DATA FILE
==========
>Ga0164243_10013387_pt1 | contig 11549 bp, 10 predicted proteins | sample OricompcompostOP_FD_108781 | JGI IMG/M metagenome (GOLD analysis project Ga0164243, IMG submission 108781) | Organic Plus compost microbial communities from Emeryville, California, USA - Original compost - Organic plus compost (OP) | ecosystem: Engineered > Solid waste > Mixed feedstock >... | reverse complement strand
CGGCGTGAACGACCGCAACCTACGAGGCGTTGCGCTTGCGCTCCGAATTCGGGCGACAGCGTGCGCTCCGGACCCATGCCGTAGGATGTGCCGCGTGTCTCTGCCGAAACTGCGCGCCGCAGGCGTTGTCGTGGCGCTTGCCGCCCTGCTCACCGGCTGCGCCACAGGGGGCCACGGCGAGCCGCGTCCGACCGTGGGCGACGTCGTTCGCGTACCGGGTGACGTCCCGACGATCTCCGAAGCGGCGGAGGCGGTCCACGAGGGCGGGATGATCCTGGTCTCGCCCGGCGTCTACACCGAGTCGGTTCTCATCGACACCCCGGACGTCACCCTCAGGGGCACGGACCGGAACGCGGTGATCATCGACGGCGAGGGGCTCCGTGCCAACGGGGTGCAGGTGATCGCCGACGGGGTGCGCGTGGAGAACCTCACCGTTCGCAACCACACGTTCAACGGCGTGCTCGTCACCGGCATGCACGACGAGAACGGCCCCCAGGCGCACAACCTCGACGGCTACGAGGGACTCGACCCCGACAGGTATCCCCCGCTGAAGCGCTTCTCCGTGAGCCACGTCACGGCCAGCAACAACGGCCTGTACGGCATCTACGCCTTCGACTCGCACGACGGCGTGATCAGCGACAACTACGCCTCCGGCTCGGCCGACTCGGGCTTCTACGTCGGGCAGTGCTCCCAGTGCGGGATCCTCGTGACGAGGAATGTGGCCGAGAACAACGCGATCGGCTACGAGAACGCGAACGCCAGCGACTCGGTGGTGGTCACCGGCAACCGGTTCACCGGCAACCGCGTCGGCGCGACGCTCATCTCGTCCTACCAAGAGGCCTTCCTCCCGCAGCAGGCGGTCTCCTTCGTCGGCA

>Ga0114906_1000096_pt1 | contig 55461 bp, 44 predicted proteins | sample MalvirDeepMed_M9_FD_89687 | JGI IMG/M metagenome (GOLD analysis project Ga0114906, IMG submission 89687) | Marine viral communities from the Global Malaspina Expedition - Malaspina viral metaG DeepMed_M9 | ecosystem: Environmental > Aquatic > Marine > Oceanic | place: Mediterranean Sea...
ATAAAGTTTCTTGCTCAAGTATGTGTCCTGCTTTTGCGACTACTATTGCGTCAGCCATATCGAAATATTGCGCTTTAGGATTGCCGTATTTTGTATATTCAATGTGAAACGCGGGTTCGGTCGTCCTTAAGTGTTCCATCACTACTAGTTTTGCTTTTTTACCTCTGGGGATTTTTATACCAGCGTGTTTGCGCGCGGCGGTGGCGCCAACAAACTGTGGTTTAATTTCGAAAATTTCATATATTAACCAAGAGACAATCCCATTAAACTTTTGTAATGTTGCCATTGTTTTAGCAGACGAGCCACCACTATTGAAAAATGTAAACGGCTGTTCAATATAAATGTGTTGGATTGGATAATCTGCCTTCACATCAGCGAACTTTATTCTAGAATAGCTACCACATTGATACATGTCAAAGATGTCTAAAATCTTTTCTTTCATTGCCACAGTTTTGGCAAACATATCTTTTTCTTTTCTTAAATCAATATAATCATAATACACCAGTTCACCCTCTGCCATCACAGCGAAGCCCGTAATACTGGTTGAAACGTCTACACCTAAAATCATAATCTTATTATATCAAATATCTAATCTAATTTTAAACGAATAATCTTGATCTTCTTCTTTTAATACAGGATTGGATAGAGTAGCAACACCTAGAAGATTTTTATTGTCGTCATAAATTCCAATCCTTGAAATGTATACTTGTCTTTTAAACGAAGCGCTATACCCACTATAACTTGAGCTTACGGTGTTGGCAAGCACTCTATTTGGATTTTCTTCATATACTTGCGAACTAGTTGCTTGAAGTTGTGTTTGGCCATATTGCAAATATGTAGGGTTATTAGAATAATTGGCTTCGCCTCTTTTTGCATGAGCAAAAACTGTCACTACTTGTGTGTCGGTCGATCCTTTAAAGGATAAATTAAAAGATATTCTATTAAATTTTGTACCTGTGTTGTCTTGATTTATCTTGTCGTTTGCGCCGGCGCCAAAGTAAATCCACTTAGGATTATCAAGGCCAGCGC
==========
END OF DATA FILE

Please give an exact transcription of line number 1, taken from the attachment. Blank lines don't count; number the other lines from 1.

>Ga0164243_10013387_pt1 | contig 11549 bp, 10 predicted proteins | sample OricompcompostOP_FD_108781 | JGI IMG/M metagenome (GOLD analysis project Ga0164243, IMG submission 108781) | Organic Plus compost microbial communities from Emeryville, California, USA - Original compost - Organic plus compost (OP) | ecosystem: Engineered > Solid waste > Mixed feedstock >... | reverse complement strand